Amendments have been made to the regulation of fixed-term employment contracts, staff agency work, and the amount of the indemnity (severance) granted in cases of unjustified dismissals as a result of new legislation called “Decreto Dignità,” which went into effect in late 2018.
Employer groups have criticized the reform as returning the Italian labor market to previous strict rules, reducing flexibility, and overprotecting employees in cases of dismissal.
The maximum duration of fixed-term contracts is now 12 months, reduced from 36 months, and the term can now be extended to 24 months only if specific requirements are met. The same rules apply to agency fixed-term contracts.
The new rules on fixed-term contracts apply to contracts entered into after July 14, 2018, and to extensions and renewals concluded after October 31, 2018.
Employers do not need to justify using a fixed-term contract (as opposed to a permanent one) as long as the duration does not exceed the 12-month period.
An employer that wishes to extend the duration to 24 months will need to show:
- Temporary and objective grounds for the fixed-term contract, unrelated to ordinary activity, or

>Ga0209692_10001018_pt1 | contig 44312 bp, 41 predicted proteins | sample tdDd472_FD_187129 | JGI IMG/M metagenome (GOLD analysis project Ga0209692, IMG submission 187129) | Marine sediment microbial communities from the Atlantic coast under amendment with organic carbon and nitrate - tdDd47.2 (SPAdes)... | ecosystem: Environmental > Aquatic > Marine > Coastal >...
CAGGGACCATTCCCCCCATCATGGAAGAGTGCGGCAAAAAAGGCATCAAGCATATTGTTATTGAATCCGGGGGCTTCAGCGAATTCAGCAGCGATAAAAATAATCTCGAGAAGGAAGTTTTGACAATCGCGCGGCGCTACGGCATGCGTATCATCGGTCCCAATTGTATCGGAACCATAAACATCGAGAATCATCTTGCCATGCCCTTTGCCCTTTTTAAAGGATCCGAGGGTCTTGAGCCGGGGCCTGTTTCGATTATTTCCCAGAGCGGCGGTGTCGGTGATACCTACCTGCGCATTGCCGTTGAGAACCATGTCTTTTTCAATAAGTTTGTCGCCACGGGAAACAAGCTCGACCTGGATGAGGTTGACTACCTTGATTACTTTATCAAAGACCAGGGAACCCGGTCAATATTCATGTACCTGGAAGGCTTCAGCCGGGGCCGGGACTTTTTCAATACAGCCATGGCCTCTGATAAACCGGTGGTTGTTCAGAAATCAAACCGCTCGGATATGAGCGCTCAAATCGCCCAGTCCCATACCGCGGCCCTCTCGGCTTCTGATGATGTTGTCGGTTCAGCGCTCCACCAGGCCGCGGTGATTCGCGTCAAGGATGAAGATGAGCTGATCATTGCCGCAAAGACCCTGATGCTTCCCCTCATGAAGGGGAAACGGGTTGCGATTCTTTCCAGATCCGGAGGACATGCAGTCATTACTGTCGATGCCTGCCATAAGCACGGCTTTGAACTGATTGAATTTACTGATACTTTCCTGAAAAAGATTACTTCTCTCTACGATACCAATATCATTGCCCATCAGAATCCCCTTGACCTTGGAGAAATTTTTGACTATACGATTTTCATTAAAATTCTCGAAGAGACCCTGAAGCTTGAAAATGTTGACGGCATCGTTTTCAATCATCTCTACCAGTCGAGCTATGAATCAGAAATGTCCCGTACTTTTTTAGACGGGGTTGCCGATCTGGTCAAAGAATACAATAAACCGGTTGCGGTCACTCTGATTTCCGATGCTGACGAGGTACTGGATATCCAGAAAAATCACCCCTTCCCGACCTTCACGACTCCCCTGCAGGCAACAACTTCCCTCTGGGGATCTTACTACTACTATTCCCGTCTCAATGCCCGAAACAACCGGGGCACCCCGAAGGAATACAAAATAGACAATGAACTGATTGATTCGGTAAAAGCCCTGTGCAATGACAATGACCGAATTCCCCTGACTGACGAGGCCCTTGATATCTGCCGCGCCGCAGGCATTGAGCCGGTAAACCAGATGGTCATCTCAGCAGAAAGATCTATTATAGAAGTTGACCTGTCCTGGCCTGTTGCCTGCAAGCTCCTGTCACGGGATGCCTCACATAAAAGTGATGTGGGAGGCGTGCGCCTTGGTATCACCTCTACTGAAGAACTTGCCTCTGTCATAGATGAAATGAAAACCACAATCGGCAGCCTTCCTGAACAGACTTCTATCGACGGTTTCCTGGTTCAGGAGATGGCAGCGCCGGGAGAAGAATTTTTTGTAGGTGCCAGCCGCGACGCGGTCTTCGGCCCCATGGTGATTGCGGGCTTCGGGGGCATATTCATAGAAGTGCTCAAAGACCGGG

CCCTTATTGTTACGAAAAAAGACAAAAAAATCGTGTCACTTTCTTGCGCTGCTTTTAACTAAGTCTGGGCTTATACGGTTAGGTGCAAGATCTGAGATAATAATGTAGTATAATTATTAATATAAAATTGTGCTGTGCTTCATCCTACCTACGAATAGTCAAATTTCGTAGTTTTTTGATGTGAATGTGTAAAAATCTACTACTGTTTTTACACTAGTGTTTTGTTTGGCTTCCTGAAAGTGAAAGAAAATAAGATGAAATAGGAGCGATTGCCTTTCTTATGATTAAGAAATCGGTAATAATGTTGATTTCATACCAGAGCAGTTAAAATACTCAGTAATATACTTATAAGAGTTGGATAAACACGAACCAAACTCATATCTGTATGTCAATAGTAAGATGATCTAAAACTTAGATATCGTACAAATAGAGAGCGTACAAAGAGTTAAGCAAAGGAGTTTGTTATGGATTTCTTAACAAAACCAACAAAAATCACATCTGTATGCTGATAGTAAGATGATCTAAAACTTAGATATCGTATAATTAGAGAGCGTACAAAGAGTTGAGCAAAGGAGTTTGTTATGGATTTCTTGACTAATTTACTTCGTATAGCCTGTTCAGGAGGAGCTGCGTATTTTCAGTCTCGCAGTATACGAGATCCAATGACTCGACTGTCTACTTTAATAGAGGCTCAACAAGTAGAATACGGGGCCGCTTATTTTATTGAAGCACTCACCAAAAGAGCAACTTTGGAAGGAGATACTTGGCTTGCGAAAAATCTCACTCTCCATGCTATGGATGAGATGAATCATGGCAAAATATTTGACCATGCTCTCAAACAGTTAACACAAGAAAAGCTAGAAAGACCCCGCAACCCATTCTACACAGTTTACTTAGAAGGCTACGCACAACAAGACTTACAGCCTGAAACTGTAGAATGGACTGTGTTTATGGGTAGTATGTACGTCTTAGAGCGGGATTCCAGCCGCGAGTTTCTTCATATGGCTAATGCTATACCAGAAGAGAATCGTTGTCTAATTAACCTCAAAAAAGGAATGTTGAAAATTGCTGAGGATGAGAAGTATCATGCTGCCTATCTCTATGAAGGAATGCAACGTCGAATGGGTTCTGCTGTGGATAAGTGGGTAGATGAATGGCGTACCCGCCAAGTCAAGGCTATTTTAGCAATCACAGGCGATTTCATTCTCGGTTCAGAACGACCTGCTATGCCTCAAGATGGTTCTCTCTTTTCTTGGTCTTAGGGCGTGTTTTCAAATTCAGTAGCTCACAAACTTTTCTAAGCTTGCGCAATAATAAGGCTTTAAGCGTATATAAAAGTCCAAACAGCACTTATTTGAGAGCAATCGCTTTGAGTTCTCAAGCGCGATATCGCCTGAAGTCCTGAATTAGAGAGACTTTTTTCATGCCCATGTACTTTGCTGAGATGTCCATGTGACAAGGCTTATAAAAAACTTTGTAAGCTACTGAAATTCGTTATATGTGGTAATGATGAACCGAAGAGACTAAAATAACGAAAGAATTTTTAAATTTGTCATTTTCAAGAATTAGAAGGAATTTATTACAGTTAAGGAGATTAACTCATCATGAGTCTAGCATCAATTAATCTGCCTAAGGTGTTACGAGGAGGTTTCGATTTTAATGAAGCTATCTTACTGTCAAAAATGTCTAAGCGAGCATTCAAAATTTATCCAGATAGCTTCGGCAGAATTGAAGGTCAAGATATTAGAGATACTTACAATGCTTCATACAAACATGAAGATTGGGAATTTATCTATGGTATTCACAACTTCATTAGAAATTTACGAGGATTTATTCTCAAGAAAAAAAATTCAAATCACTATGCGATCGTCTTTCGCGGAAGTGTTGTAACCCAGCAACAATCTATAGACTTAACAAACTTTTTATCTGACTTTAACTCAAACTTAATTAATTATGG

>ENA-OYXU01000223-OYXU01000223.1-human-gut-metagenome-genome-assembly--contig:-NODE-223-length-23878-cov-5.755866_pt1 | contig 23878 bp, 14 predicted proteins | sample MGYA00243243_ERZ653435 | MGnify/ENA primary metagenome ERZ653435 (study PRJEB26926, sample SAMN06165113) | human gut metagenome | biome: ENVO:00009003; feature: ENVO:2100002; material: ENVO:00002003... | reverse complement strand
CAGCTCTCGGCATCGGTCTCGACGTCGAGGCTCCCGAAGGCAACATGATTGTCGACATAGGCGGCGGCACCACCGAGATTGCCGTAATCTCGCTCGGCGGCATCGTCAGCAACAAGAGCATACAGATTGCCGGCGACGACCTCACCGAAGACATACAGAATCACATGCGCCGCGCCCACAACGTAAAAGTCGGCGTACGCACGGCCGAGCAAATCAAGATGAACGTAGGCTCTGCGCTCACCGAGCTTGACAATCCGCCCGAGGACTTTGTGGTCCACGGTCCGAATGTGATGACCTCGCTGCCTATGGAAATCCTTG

- A need to replace other employees (e.g., employees on maternity leave, on sick leave, or temporarily assigned to different roles); or
- A relevant and temporary increase in ordinary activity that was not foreseeable.
In the absence of one of these reasons, a contract exceeding 12 months transforms into a permanent one.
These provisions on the duration limit can be modified by collective bargaining. Furthermore, the 24-month limit can be extended through the approval of the ministerial territorial office of a new fixed-term contract not exceeding 12 months.
Italy has limits on the percentage of the workforce that can be engaged on a fixed-term basis. Unless otherwise provided by applicable collective bargaining agreements (CBAs), the maximum number of fixed-term contracts and staff agency fixed-term contracts in a company has been increased to 30 percent of permanent contracts in effect on January 1 of the relevant year.
Law Decree n. 87/2018 has also increased the indemnity an employer must pay an employee in cases of unfair dismissal.
If the dismissal is unlawful, the minimum indemnity is increased from 4 to 6 months’ pay (3 if the company employs less than 16 employees), while the maximum indemnity is increased from 24 to 36 months’ pay (6 months for employers with less than 16 employees).
If the parties settle within 60 days of the dismissal, the indemnity to be paid is 1 month’s pay per year of service within a minimum of 3 months and a maximum of 27 months.
This decree aims to tackle precarious work and provide greater job security through the tightening of rules on fixed-term contracts. However it has been criticised by many employers that see it as limiting their ability to resource their businesses with flexible labor that meets demand and are concerned about the increased unfair dismissal costs, which are significantly higher than those in many other countries.
Written by Sofia Bargellini of SZA Studio Legale and Roger James of Ogletree Deakins
© 2019 SZA Studio Legale and Ogletree, Deakins, Nash, Smoak and Stewart, P.C.